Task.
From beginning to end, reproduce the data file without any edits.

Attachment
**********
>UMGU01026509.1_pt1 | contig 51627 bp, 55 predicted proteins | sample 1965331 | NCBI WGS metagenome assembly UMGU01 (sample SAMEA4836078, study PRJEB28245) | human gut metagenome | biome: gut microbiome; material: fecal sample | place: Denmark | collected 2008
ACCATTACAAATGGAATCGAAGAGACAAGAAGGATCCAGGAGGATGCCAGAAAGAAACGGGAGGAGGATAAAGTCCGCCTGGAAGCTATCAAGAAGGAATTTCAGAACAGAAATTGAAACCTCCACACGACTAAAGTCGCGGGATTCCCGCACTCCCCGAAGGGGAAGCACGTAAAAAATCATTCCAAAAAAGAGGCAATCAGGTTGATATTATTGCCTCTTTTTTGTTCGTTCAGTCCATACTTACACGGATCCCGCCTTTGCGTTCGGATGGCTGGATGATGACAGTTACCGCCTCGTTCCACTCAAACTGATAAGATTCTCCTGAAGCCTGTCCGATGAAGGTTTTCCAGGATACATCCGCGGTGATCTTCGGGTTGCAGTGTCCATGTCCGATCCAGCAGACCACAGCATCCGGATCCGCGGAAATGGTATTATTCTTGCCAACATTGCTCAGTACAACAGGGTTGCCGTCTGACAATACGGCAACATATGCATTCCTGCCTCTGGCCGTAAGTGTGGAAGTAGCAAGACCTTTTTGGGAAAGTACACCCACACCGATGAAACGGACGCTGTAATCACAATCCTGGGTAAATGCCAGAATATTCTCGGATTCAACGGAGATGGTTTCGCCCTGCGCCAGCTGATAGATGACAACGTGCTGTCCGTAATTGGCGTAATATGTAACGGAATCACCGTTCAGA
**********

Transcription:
>UMGU01026509.1_pt1 | contig 51627 bp, 55 predicted proteins | sample 1965331 | NCBI WGS metagenome assembly UMGU01 (sample SAMEA4836078, study PRJEB28245) | human gut metagenome | biome: gut microbiome; material: fecal sample | place: Denmark | collected 2008
ACCATTACAAATGGAATCGAAGAGACAAGAAGGATCCAGGAGGATGCCAGAAAGAAACGGGAGGAGGATAAAGTCCGCCTGGAAGCTATCAAGAAGGAATTTCAGAACAGAAATTGAAACCTCCACACGACTAAAGTCGCGGGATTCCCGCACTCCCCGAAGGGGAAGCACGTAAAAAATCATTCCAAAAAAGAGGCAATCAGGTTGATATTATTGCCTCTTTTTTGTTCGTTCAGTCCATACTTACACGGATCCCGCCTTTGCGTTCGGATGGCTGGATGATGACAGTTACCGCCTCGTTCCACTCAAACTGATAAGATTCTCCTGAAGCCTGTCCGATGAAGGTTTTCCAGGATACATCCGCGGTGATCTTCGGGTTGCAGTGTCCATGTCCGATCCAGCAGACCACAGCATCCGGATCCGCGGAAATGGTATTATTCTTGCCAACATTGCTCAGTACAACAGGGTTGCCGTCTGACAATACGGCAACATATGCATTCCTGCCTCTGGCCGTAAGTGTGGAAGTAGCAAGACCTTTTTGGGAAAGTACACCCACACCGATGAAACGGACGCTGTAATCACAATCCTGGGTAAATGCCAGAATATTCTCGGATTCAACGGAGATGGTTTCGCCCTGCGCCAGCTGATAGATGACAACGTGCTGTCCGTAATTGGCGTAATATGTAACGGAATCACCGTTCAGA